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Five Important Aspects of Investment Risk

Five Important Aspects of Investment Risk

February 13, 2024

One of the foundational elements of financial and investment planning is the management of risk. In a perfect world, we would not have any risks, and life would be a beautiful thing. However, it always surrounds us. Whether you are driving to work or sleeping in your bed, there is some element of risk. You may be taking on more risks when you get in your car than when you are sleeping but a myriad of things can happen to you in bed, as well (let your imagination run wild).

There are several types of risk but, for the purposes of this article, we will refer to risk as the historical volatility of an investment, measured as standard deviation. The higher the standard deviation, the higher the volatility/risk. In investment management, we often seek to  reduce this volatility while pursuing the highest return possible, relative to the risk tolerance. In this post, my goal is to help you understand how risk is related to return and why you need to figure out your risk tolerance when building a portfolio. Here are five important things I'd like to share with you about risk management:

  • Higher investment returns often come from higher risk investments. While working with wealth management clients, I find the risk-return tradeoff to be a difficult concept for many to understand. I often hear, “I want to get the most return possible.” When I ask about how much risk they are willing to take, the response is sometimes, “I don’t want to take on much risk.”

This relationship between risk and return can cause an investor to make costly mistakes in their investment strategy. If a client invests too riskily, they may not get the returns they desired or they may even have losses. It is important to mention here that historical performance of an investment is no guarantee of future performance.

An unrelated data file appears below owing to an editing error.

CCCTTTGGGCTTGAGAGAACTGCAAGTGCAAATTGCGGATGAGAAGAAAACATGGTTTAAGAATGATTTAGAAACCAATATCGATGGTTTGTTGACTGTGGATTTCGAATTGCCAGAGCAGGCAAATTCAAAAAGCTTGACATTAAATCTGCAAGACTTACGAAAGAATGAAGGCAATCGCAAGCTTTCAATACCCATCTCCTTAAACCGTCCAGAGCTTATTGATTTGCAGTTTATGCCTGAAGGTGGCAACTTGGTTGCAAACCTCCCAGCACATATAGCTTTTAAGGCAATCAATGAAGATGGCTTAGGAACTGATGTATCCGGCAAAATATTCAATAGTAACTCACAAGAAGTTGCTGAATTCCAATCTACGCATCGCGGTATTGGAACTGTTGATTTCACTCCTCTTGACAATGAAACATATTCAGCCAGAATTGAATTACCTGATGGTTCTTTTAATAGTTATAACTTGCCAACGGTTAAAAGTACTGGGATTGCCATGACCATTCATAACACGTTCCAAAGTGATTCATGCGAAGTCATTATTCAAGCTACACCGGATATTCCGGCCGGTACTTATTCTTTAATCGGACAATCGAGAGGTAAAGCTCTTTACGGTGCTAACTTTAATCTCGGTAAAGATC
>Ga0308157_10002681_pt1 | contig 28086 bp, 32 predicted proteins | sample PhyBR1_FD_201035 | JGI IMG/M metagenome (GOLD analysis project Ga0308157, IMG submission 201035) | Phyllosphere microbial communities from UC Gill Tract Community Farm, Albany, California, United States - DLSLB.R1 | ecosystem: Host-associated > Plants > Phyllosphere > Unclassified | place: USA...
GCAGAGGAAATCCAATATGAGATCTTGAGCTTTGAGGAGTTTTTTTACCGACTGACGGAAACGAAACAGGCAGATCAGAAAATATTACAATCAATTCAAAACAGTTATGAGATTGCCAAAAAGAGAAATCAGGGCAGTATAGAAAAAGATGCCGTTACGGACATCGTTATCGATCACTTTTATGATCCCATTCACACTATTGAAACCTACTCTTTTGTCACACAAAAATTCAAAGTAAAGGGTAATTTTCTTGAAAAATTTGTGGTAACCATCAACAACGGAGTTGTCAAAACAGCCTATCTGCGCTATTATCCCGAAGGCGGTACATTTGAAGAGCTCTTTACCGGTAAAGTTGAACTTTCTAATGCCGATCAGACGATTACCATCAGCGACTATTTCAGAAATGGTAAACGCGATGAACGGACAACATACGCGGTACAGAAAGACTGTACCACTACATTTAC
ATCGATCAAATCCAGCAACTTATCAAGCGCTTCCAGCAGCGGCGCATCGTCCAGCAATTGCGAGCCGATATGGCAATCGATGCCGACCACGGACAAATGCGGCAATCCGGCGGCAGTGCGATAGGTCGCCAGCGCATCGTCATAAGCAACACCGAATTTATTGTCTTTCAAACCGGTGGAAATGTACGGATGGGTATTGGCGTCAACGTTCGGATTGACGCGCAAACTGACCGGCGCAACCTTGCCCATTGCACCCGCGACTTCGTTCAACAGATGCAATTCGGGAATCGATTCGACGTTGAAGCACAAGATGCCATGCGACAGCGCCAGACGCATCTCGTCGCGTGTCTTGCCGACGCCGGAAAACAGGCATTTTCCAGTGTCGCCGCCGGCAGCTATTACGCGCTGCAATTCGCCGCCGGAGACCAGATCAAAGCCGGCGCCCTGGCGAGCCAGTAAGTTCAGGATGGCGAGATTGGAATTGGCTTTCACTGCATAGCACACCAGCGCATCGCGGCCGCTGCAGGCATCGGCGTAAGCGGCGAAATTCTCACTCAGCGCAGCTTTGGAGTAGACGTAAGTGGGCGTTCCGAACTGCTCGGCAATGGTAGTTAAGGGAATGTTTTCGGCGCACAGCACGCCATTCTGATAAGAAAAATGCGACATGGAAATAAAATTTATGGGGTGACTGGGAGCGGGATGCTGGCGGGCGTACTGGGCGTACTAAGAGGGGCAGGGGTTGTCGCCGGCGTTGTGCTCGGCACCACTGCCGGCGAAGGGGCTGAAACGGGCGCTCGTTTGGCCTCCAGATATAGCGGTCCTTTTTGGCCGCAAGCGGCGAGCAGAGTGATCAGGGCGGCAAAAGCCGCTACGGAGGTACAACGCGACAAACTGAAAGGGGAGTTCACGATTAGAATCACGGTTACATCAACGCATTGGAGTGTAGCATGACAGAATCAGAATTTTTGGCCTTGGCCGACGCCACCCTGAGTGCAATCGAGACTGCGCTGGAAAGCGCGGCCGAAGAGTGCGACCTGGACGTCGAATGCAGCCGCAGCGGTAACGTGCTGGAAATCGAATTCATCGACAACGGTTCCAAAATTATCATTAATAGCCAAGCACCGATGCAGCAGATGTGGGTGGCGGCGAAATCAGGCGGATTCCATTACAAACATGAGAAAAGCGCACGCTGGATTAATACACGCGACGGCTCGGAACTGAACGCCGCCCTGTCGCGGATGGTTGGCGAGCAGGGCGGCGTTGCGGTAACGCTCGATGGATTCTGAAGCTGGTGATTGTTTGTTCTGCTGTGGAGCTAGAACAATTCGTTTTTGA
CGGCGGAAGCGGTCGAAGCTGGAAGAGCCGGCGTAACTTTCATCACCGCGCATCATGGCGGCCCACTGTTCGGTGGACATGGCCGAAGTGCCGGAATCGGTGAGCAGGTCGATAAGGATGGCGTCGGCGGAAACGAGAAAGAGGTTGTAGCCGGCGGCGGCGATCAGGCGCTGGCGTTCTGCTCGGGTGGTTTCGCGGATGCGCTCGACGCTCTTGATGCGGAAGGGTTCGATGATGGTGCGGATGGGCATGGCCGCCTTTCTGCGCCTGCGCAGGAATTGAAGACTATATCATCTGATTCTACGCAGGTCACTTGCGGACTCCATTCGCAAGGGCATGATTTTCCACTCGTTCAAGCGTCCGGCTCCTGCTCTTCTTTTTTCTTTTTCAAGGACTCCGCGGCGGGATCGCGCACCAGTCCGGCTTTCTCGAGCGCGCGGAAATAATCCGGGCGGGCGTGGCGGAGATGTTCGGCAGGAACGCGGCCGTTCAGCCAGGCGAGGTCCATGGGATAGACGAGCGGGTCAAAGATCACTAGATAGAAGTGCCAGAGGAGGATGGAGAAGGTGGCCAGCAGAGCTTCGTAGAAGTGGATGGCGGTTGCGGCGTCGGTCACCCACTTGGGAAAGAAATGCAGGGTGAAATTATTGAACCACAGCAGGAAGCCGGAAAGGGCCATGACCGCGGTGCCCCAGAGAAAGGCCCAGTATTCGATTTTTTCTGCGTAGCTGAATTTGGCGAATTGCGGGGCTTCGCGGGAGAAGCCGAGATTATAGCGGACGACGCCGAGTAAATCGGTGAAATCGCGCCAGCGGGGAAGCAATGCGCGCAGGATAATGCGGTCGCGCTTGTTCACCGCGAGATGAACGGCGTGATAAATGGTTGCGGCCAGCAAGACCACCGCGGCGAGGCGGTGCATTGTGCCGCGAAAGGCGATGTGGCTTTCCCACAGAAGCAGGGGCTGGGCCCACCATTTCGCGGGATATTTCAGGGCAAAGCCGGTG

Why do higher returns often come from higher volatility investments? When we purchase an asset as an investment, our goal is to get a positive return. If there is a chance we might lose, we want to get some type of reward for our investment and for taking that risk. As the risk of loss increases, we want more compensation for that risk. If there is negligible risk, we do not need as much compensation or return.

  • Higher risk investments do not always deliver higher returns. While it may be true that higher returns often come from higher risk investments, not all higher risk investments provide higher returns. If an investment is highly volatile, as measured by standard deviation, it may provide higher returns. It is also possible that the investment will lead to a loss or simply will not perform well. Risk means you are taking a risk… period. You should consider potential losses when choosing any investment. If you are choosing between two investments, risk is just one piece of the portfolio puzzle. There are a lot of other factors to consider.
  • There are eight risks that can affect the volatility of an investment. These include market risk (fluctuation of price), liquidity risk (difficulty in selling), concentration risk (lack of diversification), credit risk (company defaults or goes bankrupt), reinvestment risk (inability to find like or better returns when investment matures), longevity risk (outliving your money), inflation risk (loss of purchasing power), and horizon risk (lower time frame). When we strive to diversify away risks, we are trying to select investments that are uncorrelated across as many of these factors as possible.